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Back in the Eighties, Wilfredo Rosado wore so much jewelry that his former employer Giorgio Armani told him, “You look like Cleopatra.” From that point on, he stopped wearing baubles, but Rosado is now getting back into his old routine — his debut collection of fine jewelry is launching this week.

This story first appeared in the February 7, 2011 issue of WWD. Subscribe Today.

Rosado’s career, however, is not as he originally intended. He had goals to become, of all things, a gynecologist when kismet set him on a different track. One summer in the early Eighties, during his pre-med studies at New York University, he was working at hip downtown boutique Parachute. While there, he caught the eye of Gabriella Forte, then an Armani exec, who immediately recruited him to work at the designer’s first New York flagship. Happenstance struck again when, on the Armani sales floor, Andy Warhol took a liking to the young New Jersey native. “He walked into the store, said he wanted to see me up close and then just turned and walked away,” Rosado, 45, recalls. “Two days later, he came back and asked me to dinner.” (Needless to say, he never went back to school.)

Dinner happened, at the Odeon in TriBeCa — Warhol drank vodka — and a friendship soon blossomed. Rosado began working at Interview magazine and spent weekends painting canvases at the artist’s factory on 32nd Street. But the Italians were never far from the picture: Rosado took on a side gig for Armani, whipping up trend reports on the New York scene. When Warhol died in 1987, Rosado went back to full-time at Armani, eventually becoming the company’s U.S. fashion director. He left that post in 2007 and was then hired by Versace to spearhead a 2008 project in which contemporary artists created baubles for an auction at the Whitney Gala. That experience, he says, “got my feet wet in the jewelry world and sealed the deal for me.”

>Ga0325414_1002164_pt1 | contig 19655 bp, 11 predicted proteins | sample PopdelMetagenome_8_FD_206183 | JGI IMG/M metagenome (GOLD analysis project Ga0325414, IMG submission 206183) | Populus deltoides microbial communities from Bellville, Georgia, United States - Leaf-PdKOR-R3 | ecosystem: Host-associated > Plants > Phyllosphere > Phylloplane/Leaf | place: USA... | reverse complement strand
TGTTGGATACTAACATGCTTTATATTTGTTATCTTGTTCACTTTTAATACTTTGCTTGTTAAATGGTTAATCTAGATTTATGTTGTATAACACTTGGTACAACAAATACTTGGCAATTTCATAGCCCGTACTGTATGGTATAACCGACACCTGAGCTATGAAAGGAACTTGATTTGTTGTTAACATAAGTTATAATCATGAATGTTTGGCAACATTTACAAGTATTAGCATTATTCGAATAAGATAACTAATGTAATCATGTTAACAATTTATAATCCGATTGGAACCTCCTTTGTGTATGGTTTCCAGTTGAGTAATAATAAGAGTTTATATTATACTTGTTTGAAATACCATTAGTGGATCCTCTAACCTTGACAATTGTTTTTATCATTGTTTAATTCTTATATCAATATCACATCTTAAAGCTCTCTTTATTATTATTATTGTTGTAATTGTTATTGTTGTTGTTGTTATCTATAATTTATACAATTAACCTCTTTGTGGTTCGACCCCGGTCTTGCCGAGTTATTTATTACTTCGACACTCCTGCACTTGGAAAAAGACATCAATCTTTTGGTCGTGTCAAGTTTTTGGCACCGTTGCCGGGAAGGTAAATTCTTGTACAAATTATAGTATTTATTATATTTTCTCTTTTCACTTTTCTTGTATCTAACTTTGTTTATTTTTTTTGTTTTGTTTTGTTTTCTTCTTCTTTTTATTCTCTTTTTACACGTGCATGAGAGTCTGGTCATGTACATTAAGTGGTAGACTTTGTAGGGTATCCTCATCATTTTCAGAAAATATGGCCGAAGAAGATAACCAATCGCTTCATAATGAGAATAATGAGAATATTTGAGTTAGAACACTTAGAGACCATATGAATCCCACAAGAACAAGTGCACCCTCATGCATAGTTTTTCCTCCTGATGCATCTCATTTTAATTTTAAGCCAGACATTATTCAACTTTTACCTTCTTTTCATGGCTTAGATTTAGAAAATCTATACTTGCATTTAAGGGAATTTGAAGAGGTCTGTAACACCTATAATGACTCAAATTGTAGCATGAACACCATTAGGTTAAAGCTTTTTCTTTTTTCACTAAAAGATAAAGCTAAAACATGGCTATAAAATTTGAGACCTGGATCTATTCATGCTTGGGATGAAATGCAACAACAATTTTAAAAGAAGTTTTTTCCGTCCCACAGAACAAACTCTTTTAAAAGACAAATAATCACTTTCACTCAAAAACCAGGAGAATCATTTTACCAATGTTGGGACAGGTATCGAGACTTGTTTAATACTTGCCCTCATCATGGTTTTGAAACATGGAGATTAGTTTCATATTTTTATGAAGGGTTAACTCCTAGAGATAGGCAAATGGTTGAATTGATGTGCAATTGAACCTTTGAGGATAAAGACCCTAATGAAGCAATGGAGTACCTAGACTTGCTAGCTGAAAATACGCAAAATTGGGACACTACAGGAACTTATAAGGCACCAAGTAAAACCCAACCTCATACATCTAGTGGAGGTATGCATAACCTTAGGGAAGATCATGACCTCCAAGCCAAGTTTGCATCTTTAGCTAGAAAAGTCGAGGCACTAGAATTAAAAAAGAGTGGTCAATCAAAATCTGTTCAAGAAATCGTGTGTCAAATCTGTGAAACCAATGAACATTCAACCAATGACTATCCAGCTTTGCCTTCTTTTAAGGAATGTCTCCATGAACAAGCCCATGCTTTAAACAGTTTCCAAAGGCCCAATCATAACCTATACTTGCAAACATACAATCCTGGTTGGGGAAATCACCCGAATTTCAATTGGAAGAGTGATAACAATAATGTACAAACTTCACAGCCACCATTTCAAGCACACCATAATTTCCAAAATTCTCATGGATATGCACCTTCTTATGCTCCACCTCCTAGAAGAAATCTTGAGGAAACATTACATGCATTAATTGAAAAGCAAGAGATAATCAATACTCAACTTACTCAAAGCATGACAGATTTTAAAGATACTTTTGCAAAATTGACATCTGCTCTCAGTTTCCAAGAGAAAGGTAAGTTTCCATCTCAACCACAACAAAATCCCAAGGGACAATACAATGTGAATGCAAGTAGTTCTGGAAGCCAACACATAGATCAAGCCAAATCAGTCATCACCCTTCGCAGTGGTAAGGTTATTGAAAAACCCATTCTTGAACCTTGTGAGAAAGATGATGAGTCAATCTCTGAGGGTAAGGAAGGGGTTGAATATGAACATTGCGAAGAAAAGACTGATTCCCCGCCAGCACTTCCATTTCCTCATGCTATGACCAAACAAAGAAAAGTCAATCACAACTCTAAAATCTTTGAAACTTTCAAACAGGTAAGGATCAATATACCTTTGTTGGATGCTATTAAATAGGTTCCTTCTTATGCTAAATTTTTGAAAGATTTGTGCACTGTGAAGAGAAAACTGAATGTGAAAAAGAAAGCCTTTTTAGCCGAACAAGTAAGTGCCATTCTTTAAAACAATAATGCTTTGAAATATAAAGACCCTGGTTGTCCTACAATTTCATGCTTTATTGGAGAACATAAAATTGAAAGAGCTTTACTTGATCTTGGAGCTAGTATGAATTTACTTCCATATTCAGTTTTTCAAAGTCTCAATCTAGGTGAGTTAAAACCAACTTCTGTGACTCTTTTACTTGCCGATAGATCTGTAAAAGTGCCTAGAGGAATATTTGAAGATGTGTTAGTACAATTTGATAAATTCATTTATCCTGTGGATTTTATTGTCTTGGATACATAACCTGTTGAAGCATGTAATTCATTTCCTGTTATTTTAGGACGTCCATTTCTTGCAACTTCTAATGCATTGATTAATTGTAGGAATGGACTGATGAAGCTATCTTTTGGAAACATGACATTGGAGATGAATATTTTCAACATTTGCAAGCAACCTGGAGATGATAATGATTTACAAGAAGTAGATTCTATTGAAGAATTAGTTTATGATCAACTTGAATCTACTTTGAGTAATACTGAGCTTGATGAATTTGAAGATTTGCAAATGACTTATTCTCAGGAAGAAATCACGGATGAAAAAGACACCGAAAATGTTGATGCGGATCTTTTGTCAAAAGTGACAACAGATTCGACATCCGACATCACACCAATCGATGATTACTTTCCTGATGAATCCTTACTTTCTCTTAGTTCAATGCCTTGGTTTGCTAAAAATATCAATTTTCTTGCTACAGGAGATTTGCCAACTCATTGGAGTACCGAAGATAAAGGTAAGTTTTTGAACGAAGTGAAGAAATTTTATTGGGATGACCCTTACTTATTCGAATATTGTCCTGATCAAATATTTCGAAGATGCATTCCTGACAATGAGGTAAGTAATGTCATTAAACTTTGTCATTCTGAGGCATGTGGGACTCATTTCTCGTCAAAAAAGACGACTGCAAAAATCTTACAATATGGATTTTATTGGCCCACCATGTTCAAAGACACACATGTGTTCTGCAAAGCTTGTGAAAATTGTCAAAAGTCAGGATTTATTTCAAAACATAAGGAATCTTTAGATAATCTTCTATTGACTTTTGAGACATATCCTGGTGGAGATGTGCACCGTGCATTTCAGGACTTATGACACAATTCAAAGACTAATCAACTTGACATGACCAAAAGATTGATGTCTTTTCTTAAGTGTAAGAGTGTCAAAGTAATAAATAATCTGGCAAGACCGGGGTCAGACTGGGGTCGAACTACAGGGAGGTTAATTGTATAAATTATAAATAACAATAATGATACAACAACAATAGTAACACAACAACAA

His debut collection is made from 18-karat gold by Place Vendôme jewelers; retail prices average $75,000 but reach $1 million for custom designs. The sensibility, Rosado says, is inspired by his experiences at Armani and Warhol, creating a luxe mix of street savvy and the wicked. In his cameo series, the carvings include licking lips and a seminude figure with a gemstone placed strategically over her nipple. For his ebony pieces, Rosado modernizes the traditional Venetian Blackamoor sculptures with a hip-hop slant. “Blackamoor always depicted traditional North African people,” he explains. “[My characters] are wearing tank tops and rope chains.” The pendants also don crowns worn askew “like a homeboy wearing a baseball cap.” Other motifs range from gold fringe cuffs dotted with diamonds to cage-shape rings inspired by a gold molecule’s tetragonal shape.

But perhaps the most exquisite theme revolves around Rosado’s avian story, which riffs on feathered roach clips worn by club girls in the Eighties. Necklaces and cuffs are topped with dramatic splays of real quills from Maison Lemarié, which, with the turn of a screw can be customized, removed or substituted with an additional pavé diamond plate. But any old screwdriver just won’t do: Rosado designed one of his own, elegantly embellished with a feather, to accompany the convertible pieces.